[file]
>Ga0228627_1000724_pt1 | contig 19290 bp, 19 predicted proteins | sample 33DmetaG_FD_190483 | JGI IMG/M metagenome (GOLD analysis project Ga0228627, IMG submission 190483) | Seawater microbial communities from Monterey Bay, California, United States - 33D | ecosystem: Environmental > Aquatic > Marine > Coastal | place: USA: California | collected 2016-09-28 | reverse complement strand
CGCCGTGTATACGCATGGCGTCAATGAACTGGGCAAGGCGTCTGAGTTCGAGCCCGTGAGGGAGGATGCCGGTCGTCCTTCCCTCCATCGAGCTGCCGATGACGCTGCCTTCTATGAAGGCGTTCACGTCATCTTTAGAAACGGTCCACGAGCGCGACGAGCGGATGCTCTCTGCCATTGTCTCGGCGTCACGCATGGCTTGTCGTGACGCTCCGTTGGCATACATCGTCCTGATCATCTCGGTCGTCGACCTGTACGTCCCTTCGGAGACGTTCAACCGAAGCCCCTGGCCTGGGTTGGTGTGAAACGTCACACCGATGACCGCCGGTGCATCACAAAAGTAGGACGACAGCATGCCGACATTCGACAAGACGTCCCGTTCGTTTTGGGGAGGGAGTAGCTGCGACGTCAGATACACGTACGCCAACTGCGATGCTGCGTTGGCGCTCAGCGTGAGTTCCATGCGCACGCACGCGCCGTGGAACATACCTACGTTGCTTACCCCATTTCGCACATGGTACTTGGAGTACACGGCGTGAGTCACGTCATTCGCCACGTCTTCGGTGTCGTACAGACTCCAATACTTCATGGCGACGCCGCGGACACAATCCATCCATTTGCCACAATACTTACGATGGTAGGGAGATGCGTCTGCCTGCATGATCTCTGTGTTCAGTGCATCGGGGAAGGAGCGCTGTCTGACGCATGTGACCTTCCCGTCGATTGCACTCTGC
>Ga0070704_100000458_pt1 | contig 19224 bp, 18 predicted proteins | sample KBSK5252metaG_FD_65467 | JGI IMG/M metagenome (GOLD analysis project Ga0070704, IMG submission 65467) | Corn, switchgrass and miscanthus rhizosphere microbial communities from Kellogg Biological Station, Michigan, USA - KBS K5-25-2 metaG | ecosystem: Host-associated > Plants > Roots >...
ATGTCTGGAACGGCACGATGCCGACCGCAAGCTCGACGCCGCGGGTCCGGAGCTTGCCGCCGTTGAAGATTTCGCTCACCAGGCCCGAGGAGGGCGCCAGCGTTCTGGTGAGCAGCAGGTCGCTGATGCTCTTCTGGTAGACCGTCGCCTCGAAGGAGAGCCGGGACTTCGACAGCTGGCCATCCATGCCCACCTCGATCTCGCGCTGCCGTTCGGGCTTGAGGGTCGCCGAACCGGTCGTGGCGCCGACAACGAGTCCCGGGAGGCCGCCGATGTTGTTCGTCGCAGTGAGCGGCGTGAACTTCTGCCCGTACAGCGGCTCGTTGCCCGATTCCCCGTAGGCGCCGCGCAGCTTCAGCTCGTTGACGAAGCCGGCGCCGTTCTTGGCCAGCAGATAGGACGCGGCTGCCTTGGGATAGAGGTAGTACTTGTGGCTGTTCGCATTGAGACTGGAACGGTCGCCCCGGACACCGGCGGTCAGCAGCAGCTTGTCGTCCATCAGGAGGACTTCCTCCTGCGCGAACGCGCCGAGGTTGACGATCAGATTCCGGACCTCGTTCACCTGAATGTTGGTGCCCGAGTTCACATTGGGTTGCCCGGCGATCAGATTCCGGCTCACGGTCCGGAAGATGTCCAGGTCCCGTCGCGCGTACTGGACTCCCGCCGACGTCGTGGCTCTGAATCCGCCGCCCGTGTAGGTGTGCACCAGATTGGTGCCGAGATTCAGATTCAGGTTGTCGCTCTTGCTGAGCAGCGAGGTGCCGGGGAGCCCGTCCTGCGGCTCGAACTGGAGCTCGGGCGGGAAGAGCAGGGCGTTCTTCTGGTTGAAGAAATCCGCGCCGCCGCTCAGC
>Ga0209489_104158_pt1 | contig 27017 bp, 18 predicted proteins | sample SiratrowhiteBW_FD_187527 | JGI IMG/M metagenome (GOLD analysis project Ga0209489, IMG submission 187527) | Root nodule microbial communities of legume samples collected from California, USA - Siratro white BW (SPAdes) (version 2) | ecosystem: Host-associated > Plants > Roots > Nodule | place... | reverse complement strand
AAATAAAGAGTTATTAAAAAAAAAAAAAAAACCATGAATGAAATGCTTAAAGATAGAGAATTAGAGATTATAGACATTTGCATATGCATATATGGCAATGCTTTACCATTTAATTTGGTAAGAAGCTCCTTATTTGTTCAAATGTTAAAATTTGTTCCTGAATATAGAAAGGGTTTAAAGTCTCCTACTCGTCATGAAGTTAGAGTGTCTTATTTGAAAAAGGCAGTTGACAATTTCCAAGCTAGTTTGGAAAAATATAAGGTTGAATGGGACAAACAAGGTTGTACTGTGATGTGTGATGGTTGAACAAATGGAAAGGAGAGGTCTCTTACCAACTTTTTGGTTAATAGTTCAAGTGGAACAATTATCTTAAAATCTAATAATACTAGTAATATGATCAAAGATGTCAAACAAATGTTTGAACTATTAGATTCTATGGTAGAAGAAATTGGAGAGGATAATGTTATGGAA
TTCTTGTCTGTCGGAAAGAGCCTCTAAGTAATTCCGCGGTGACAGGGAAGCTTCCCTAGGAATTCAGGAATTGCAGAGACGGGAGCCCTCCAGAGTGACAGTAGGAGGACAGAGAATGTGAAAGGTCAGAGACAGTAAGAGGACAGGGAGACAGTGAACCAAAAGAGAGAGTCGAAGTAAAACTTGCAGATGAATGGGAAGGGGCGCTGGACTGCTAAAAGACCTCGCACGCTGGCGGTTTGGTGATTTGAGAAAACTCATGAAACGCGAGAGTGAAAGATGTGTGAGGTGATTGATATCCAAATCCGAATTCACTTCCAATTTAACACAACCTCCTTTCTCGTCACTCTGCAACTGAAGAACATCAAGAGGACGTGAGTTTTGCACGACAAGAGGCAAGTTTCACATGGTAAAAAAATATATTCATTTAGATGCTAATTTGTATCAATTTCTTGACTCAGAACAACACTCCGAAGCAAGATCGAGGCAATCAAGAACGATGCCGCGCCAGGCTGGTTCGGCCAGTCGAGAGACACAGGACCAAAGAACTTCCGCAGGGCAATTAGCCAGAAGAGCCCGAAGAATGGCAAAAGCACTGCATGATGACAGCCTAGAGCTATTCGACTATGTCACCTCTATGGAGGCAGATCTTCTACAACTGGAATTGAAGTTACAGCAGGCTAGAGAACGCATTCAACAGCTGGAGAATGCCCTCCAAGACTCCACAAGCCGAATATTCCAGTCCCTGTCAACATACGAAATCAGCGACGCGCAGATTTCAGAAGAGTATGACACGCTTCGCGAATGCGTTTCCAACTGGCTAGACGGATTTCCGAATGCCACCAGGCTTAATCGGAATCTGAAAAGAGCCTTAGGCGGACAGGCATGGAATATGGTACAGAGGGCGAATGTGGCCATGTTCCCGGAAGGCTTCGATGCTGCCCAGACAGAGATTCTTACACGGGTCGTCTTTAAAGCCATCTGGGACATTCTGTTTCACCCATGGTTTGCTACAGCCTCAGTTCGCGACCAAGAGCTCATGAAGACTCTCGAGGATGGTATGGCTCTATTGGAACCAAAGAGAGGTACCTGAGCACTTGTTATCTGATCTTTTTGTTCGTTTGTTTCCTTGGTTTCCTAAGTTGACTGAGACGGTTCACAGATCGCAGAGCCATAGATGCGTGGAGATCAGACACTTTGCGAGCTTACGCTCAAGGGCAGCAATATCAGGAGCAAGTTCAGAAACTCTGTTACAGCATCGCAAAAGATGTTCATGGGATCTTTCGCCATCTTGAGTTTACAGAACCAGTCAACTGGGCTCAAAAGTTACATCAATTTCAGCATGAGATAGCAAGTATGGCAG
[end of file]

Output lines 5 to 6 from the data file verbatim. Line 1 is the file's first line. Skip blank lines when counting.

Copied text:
>Ga0209489_104158_pt1 | contig 27017 bp, 18 predicted proteins | sample SiratrowhiteBW_FD_187527 | JGI IMG/M metagenome (GOLD analysis project Ga0209489, IMG submission 187527) | Root nodule microbial communities of legume samples collected from California, USA - Siratro white BW (SPAdes) (version 2) | ecosystem: Host-associated > Plants > Roots > Nodule | place... | reverse complement strand
AAATAAAGAGTTATTAAAAAAAAAAAAAAAACCATGAATGAAATGCTTAAAGATAGAGAATTAGAGATTATAGACATTTGCATATGCATATATGGCAATGCTTTACCATTTAATTTGGTAAGAAGCTCCTTATTTGTTCAAATGTTAAAATTTGTTCCTGAATATAGAAAGGGTTTAAAGTCTCCTACTCGTCATGAAGTTAGAGTGTCTTATTTGAAAAAGGCAGTTGACAATTTCCAAGCTAGTTTGGAAAAATATAAGGTTGAATGGGACAAACAAGGTTGTACTGTGATGTGTGATGGTTGAACAAATGGAAAGGAGAGGTCTCTTACCAACTTTTTGGTTAATAGTTCAAGTGGAACAATTATCTTAAAATCTAATAATACTAGTAATATGATCAAAGATGTCAAACAAATGTTTGAACTATTAGATTCTATGGTAGAAGAAATTGGAGAGGATAATGTTATGGAA